FILE - In this September 1916 file photo, demonstrators hold a rally for women's suffrage in New York. The Seneca Falls convention in 1848 is widely viewed as the launch of the women's suffrage movement, yet women didn't gain the right to vote until ratification of the 19th Amendment in 1920. (AP Photo/File)

DENVER | Colorado U.S. Sen. Michael Bennet co-introduced bipartisan legislation this week that puts a Women’s Suffrage National Monument one step closer to reality. 

The legislation ensures that the monument would be located on the National Mall in Washington, D.C. 

Along with former Colorado Republican Sen. Cory Gardner, Bennet authored a bill in 2019 — 100 years after the ratification of the 19th Amendment — that created the memorial. A special act requires another authorization for the memorial to be located on the Mall. 

“It is the land that holds our national memory. And yet, walking the grounds of the National Mall today, you will encounter war memorials and monuments honoring civil rights heroes and past presidents,” Women’s Suffrage National Monument Foundation Executive Director Anna Laymon said of the two-mile stretch of land between the U.S. Capitol and Lincoln Memorial.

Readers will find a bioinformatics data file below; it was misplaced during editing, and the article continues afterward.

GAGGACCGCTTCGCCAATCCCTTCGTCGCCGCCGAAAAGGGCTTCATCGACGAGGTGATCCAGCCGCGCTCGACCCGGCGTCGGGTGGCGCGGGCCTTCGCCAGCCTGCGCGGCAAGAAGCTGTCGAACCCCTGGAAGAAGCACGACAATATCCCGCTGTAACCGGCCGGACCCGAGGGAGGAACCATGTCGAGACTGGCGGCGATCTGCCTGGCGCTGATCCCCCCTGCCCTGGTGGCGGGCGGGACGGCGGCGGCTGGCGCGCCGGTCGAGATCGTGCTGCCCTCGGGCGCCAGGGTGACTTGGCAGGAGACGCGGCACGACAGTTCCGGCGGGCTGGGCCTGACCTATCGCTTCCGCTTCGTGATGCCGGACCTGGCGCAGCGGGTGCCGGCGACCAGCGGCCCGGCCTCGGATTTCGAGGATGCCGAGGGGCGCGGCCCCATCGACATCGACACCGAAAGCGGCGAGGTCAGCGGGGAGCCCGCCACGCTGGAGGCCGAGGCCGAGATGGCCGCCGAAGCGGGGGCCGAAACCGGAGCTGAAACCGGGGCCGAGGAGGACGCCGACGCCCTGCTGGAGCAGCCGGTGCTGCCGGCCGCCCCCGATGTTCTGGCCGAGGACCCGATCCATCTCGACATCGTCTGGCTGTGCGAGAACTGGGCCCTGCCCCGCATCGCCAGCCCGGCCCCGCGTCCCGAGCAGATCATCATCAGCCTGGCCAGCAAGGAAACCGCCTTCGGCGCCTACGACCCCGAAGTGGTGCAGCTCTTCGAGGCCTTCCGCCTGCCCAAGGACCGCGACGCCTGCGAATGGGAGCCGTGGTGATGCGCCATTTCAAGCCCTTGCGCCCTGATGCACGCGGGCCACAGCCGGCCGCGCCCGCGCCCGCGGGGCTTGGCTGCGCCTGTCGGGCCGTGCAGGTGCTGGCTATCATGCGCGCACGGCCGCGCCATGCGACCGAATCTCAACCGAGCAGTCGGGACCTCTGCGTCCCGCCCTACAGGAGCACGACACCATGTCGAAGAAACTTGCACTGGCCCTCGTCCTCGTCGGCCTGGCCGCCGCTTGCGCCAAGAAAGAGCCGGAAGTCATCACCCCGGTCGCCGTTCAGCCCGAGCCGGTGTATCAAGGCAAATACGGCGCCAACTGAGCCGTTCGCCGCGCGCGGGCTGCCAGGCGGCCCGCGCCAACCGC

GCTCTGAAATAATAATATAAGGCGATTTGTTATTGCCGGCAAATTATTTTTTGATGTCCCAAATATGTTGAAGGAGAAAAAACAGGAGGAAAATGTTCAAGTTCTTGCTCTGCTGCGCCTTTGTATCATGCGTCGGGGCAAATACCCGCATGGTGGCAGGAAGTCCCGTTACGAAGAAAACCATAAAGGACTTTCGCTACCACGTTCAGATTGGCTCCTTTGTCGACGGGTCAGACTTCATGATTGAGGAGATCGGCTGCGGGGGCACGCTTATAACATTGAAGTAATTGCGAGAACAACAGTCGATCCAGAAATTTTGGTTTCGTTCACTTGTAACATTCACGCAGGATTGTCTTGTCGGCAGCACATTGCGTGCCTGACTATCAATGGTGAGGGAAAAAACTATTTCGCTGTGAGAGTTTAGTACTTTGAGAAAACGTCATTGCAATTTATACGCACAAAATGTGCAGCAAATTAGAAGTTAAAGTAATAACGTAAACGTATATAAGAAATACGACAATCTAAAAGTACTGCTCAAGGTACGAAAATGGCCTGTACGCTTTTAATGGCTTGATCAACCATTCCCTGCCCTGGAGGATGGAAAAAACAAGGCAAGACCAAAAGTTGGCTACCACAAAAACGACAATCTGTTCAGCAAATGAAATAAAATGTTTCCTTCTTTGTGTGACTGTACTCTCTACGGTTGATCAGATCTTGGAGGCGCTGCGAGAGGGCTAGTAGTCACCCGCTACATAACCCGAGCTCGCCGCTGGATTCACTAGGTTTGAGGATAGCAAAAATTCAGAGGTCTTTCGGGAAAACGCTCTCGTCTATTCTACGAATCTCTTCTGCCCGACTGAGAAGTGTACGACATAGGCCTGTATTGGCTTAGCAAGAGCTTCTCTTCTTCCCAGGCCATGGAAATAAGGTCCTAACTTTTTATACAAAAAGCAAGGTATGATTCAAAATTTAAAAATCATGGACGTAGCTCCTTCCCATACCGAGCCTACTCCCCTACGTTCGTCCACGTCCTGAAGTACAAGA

“You will stand in awe of the giants who have earned their place in our national story. But you won’t see women. With the support of Congress, that is all about to change.”

Gardner and Bennet’s legislation two years ago successfully granted Colorado artist Jane DeDecker the ability to install her sculpture “Every Word We Utter,” which commemorates the women who were pivotal in the movement: Susan B. Anthony, Elizabeth Lady Stanton, Sojourner Truth, Alice Paul, and Ida B. Wells. 

“‘Every word we utter, every act we perform, waft unto innumerable circles beyond.’ The work of which Stanton spoke is not yet done,” DeDecker said of her sculpture in 2019. “I believe that ‘Every Word We Utter’ will inspire young women to take action, make their voices heard and continue the movement.

For Bennet, the monument is another symbol in the fight for equality.

“American history has been a struggle between our highest ideals and our worst impulses, and between the promise of equality and the reality of inequality. This bipartisan legislation recognizes and commemorates our nation’s long journey toward securing equality for all,” he said in a statement. “The National Mall has been the site of historic calls for progress, and this monument deserves this most dignified location in both our nation’s capital and our nation’s history.”

Sens. Tammy Baldwin, D-Wis., and Marsha Blackburn, R-Tenn., also co-sponsored the legislation. 

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